IF THERE'S one constitutional idea whose time has come and gone, it's the Electoral College.
That arrangement for electing a president is a throwback to a different age, designed as a solution to circumstances that no longer exist.
But the antique system continues to present problems of its own.
Consider just two:
First, it poses the regular danger of a president who wins the Electoral College but not the popular vote, depriving the country of a chief executive who is viewed as fully legitimate.
That, of course, happened in 2000, when Al Gore won the national vote, but George W. Bush eventually prevailed in the Electoral College.
But we've had three other elections in which candidates who didn't win the popular vote nevertheless ended up in the White House: John Quincy Adams in 1824, Rutherford B. Hayes in 1876, and Benjamin Harrison in 1888. In the last case, Harrison actually replaced a sitting president, Grover Cleveland; four years later, Cleveland won a rematch.
Second, the Electoral College lends disproportionate general election influence to a handful of swing states, which become pivotal in each and every close election, while much of the rest of the country is neglected.
But trying to amend the constitution is a Herculean task.
That's why the campaign for a national popular vote holds such promise. It's a way of sidestepping the Electoral College without amending the Constitution.
Here's how the plan would work. Individual states pass legislation to join an interstate compact, under which member states will award all their electoral votes to the winner of the national popular vote. When states representing 270 electoral votes the number needed to become president have signed on, the plan goes into effect. Thus it's in the power of state Legislatures and governors to catalyze the move.
So far, the bill has been introduced in 47 states. It has been passed into law in Illinois (21 electoral votes) New Jersey (15), Maryland (10 ), and, just last week, Hawaii (4), and is under active consideration in any number of others. In Massachusetts, the bill has a majority in both the House and the Senate, says Pam Wilmot, executive director of Common Cause of Massachusetts.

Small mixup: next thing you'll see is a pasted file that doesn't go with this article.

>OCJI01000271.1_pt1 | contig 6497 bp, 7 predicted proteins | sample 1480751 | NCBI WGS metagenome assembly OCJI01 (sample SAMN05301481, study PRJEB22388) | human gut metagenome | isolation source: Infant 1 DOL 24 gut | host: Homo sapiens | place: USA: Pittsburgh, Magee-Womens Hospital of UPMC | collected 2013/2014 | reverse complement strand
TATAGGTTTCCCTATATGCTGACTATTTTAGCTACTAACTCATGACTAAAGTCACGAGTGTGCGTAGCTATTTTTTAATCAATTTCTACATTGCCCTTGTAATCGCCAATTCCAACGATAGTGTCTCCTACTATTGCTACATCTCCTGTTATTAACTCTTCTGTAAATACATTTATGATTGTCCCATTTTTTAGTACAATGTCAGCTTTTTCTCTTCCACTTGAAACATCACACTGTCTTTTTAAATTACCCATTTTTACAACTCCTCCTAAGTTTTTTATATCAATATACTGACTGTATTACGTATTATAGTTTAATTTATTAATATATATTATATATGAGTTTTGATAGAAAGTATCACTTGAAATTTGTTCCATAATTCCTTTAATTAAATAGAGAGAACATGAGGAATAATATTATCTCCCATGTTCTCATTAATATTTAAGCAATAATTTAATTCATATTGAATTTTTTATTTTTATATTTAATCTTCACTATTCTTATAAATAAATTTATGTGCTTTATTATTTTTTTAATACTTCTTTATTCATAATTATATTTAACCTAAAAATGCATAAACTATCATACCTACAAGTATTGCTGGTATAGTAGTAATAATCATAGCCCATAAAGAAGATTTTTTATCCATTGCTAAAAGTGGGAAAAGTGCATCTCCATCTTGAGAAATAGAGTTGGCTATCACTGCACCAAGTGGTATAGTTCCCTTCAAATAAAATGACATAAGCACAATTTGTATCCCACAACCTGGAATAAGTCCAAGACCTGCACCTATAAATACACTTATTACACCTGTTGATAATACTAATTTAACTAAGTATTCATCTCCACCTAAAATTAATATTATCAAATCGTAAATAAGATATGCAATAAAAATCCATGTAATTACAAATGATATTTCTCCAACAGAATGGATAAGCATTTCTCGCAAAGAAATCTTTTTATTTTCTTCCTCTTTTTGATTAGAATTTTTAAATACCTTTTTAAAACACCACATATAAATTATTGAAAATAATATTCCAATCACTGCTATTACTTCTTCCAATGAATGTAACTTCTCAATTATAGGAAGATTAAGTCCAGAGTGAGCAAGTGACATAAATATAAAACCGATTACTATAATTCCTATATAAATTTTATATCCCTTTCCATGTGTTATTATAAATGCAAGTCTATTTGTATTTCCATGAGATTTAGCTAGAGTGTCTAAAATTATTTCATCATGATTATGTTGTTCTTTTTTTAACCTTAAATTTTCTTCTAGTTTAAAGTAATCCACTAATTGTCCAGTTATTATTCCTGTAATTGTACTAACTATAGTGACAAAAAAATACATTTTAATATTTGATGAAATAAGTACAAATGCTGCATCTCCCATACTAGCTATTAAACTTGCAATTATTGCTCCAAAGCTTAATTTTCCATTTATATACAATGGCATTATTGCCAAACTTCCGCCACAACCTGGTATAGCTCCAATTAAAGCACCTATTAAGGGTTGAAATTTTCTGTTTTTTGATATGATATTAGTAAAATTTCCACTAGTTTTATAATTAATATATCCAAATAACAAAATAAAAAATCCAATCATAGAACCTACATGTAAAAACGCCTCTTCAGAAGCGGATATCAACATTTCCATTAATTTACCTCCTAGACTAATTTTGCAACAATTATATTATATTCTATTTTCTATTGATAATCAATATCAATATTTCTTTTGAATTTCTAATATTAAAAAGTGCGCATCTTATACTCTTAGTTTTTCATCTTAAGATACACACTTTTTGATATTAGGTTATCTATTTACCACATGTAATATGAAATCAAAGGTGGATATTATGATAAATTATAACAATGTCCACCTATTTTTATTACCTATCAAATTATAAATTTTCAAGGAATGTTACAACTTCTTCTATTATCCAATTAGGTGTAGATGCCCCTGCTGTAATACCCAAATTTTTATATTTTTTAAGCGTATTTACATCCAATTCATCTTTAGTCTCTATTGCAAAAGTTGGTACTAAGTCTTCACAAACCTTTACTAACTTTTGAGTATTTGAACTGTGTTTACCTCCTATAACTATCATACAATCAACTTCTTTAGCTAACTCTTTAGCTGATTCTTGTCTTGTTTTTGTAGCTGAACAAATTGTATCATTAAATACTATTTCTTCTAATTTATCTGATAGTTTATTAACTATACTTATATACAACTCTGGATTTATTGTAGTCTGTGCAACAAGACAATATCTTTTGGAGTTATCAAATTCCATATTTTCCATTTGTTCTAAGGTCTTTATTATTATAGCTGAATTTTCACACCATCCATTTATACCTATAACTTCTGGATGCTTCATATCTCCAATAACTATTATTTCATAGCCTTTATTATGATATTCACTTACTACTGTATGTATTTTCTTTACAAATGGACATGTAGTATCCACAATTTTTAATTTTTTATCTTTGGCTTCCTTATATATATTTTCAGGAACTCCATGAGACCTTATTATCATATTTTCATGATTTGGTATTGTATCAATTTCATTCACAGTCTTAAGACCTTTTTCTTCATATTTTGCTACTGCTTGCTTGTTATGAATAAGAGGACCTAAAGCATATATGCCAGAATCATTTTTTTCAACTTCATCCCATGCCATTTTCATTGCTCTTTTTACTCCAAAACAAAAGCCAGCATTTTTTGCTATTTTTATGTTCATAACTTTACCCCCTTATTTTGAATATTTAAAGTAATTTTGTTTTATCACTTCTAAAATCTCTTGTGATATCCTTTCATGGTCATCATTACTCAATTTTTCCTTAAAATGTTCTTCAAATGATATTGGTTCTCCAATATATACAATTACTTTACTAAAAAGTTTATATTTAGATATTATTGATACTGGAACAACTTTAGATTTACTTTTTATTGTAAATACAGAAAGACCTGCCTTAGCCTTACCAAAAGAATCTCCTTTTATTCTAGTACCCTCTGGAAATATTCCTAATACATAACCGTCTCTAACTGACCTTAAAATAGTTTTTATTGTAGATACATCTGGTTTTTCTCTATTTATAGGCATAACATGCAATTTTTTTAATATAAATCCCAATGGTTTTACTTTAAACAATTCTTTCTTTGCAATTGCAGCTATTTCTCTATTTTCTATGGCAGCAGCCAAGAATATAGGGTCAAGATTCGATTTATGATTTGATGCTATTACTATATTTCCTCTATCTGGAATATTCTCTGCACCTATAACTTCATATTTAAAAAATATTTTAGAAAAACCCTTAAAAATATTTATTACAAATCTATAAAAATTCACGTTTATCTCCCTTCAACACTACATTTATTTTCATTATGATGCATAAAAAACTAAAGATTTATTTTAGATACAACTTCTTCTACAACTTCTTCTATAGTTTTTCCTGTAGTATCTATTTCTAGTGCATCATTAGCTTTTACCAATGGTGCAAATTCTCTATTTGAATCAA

If the plan goes into effect, it would change the nature of campaigns in a big way. Right now, it doesn't matter if a candidate wins a state by 10 votes or 10,000; once you have a majority, every additional vote is essentially wasted. Thus there's little point of campaigning in states that lean strongly for either party.
"Presidential campaigns do not visit, do not run ads, do not care about nonbattleground states," observes Barry Fadem, president of National Popular Vote, the nonprofit organization promoting the idea.
Indeed, according to that group, in the 2004 general election, 99 percent of all the advertisizing money expended on the presidential race was spent in 16 states with two-thirds of it targeted for just five states.
But in a true national election, that wouldn't be the case. Each vote would count just as much as any other in determining the outcome. That means it would be just as important for a candidate to attract extra votes in a state he or she was already expected to win as it would be to concentrate on a swing state. That is, it would matter just as much for a Democrat or Republican to attract an extra 1,000 votes in Massachusetts, a predictably Democratic state, or in Texas, a predictably Republican state, as it would be to battle for extra votes in a swing state like Ohio.
"Neither political party is going to be able to say, as they have in every other election, we don't care about the following states," says Fadem.
By expanding the effective playing field, a direct national election would also probably change the mix of issues that candidates focus on, with national concerns taking clear precedence over matters dear to populations in the swing states but less vital to voters in other places.
Common Cause thinks a broader campaign would also have the effect of boosting political participation across the country.
Now, this obviously won't happen before the 2008 election, but Fadem's optimistic view is that enough states will join to put it into effect for 2012.
It's a big change, but an outdated arrangement shouldn't govern something as important as presidential elections. It's time we graduated from the Electoral College. This is an idea both Democrats and Republicans should get behind.
Scot Lehigh can be reached at email@example.com.